Forest Service approves management plan for Lake Tahoe

The U.S. Forest Service recently approved a plan regarding how it will manage its lands in the Lake Tahoe Basin.

The U.S. Forest Service recently approved a plan regarding how it will manage its lands in the Lake Tahoe Basin.

A recently approved plan for U.S. Forest Service land in the Lake Tahoe Basin updates how the forest is managed, but shouldn’t have much impact on people’s day-to-day experience with campgrounds, rivers and trails at the lake, according to Forest Service staff.

A Record of Decision regarding the revised Land Management Plan for the U.S. Forest Service Lake Tahoe Basin Management Unit was signed by Pacific Southwest Regional Forester Randy Moore on June 20, according to a press release from the Forest Service. The revised plan replaces the 1988 Land Management Plan and will guide projects and activities in the Lake Tahoe Basin Management Unit for the next 15 years.

The updated plan uses a similar approach as the 1988 document, but includes the most recent science and recognizes climate change.

“It basically updates and modernizes how we manage the forest,” said Mike LeFevre, planning staff officer with the Lake Tahoe Basin Management Unit.

The plan allows for an approximate five to 10 percent increase in capacity at developed recreation sites during the next 15 years. Road and trail systems and uses remain similar to what exists today, according to the Forest Service.

“It doesn’t really have changes the public would see,” LeFevre said. “We’re not taking out campgrounds or anything like that.”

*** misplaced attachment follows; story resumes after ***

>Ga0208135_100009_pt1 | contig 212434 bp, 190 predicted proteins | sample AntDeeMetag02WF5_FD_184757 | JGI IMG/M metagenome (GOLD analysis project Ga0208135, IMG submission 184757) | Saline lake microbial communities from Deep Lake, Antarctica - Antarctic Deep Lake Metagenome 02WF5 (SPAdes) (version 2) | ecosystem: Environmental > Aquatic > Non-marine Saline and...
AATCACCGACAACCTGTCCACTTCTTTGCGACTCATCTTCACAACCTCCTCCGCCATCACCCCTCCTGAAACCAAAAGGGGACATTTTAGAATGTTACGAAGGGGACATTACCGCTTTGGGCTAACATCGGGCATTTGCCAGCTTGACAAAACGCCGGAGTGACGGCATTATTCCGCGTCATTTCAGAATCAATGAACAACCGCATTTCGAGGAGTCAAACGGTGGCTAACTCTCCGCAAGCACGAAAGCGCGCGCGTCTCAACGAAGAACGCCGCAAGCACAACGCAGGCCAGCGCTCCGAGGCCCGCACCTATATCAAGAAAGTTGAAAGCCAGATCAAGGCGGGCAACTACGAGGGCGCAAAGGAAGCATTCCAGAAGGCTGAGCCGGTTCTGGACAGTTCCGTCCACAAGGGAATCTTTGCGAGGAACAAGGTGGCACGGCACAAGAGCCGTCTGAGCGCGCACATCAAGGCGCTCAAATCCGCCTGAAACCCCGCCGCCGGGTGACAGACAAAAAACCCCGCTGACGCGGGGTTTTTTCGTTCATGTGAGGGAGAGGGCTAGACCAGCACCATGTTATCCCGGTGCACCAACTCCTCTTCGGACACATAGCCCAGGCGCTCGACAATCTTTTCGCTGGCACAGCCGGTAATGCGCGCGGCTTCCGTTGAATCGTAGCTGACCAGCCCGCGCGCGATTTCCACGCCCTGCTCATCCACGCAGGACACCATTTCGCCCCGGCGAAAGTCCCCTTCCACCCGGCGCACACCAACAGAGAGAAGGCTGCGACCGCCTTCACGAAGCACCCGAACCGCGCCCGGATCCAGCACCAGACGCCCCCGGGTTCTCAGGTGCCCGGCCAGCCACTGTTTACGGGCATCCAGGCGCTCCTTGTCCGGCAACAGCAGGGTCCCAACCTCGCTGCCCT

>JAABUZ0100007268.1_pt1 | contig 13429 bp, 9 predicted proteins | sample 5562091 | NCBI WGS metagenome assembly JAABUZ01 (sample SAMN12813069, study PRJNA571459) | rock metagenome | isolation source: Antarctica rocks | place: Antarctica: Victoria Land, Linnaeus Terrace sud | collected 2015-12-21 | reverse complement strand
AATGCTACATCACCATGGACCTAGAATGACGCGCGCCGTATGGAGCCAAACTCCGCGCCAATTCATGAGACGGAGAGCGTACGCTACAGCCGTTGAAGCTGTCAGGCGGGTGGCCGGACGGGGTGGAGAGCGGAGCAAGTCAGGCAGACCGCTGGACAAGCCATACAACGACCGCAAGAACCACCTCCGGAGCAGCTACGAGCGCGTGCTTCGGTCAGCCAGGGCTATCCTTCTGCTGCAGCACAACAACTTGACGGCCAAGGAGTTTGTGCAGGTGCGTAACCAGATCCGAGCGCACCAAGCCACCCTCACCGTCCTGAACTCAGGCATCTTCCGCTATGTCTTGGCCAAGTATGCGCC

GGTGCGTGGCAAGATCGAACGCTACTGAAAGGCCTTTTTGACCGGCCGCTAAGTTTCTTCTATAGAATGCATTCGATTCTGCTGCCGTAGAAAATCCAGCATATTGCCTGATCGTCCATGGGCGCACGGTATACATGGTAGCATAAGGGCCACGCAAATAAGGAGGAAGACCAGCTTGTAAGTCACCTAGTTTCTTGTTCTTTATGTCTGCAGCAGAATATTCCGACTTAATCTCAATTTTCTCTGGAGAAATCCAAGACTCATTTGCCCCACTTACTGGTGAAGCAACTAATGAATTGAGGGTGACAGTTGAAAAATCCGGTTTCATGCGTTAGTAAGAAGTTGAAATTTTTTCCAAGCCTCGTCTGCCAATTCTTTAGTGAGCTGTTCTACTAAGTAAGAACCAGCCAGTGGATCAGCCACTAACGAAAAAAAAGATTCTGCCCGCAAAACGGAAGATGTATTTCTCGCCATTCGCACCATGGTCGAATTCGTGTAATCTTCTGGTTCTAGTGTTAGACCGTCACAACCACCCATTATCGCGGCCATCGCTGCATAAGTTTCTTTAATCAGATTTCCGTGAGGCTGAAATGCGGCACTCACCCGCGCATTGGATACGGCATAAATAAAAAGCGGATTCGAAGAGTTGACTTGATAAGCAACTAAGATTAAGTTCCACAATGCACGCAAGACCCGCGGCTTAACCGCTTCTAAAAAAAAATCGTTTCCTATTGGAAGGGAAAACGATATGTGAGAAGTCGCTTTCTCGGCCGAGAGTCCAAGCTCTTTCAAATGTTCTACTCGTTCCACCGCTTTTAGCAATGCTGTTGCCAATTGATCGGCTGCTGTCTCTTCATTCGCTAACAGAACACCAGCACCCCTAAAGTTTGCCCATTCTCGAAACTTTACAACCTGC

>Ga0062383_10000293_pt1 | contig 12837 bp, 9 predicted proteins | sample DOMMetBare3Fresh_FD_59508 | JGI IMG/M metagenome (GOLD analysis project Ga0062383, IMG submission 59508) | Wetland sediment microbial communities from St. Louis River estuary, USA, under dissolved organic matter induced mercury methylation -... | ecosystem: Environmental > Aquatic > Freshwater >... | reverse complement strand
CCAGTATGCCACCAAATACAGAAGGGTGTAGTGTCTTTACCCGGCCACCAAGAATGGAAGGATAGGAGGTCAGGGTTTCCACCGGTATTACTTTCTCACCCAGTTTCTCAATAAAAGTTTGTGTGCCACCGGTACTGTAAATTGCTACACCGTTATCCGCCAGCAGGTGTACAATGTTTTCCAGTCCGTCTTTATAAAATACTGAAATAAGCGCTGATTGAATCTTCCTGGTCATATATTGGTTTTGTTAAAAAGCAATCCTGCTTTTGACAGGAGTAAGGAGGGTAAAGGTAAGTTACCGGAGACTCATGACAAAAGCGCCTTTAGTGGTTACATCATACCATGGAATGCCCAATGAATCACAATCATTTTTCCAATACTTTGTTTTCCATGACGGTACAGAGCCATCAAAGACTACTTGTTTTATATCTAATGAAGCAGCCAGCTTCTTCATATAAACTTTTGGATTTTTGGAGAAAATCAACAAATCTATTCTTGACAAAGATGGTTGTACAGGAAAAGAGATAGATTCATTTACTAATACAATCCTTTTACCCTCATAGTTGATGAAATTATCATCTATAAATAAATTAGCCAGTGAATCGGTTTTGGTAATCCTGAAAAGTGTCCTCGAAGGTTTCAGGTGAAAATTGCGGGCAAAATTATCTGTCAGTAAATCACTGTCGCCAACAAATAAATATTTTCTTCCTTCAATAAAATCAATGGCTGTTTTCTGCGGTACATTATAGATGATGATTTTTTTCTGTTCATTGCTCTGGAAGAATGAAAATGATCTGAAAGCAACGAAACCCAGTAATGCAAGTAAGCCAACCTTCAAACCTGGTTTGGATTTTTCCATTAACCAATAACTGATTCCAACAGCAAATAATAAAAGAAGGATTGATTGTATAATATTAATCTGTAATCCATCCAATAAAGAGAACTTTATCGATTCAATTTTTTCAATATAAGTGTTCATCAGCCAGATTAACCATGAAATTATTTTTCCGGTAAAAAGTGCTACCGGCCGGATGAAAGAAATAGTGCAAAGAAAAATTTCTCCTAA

Management of wilderness areas in the basin remains the same under the updated plan and allows for the possibility of future protections for several basin rivers and creeks.

“Under the new plan, the management of the existing Desolation, Granite Chief and Mt. Rose wilderness areas within the basin remains the same,” according to the release. “While the Plan does not recommend any new wilderness areas, it does identify 50,084 acres as Backcountry Management Area, emphasizing natural environmental processes, dispersed recreation, and limited management. The plan affirms the 1999 Wild and Scenic River recommendation for seven miles of the Upper Truckee River and also identifies three Upper Truckee tributaries as well as Taylor Creek, Eagle Creek and Glen Alpine Creek as eligible for further suitability study.”

Completion of the plan has been delayed due to challenges to U.S. Forest Service policies at the national level, according to LeFevre. The current process started in 2012. The Forest Service received 18,500 comments on the plan and worked through 12 formal objections, including concerns over fire districts, wilderness areas and snowmobile access, LeFevre said.

The Forest Service will continue discussions surrounding winter recreation in the basin and should have additional information on any potential changes available for public review this fall, LeFevre added.

Supporting documents for the Land Management Plan are available on the Lake Tahoe Basin Management Unit’s website and at the LTBMU Forest Supervisors Office at 35 College Drive in South Lake Tahoe.


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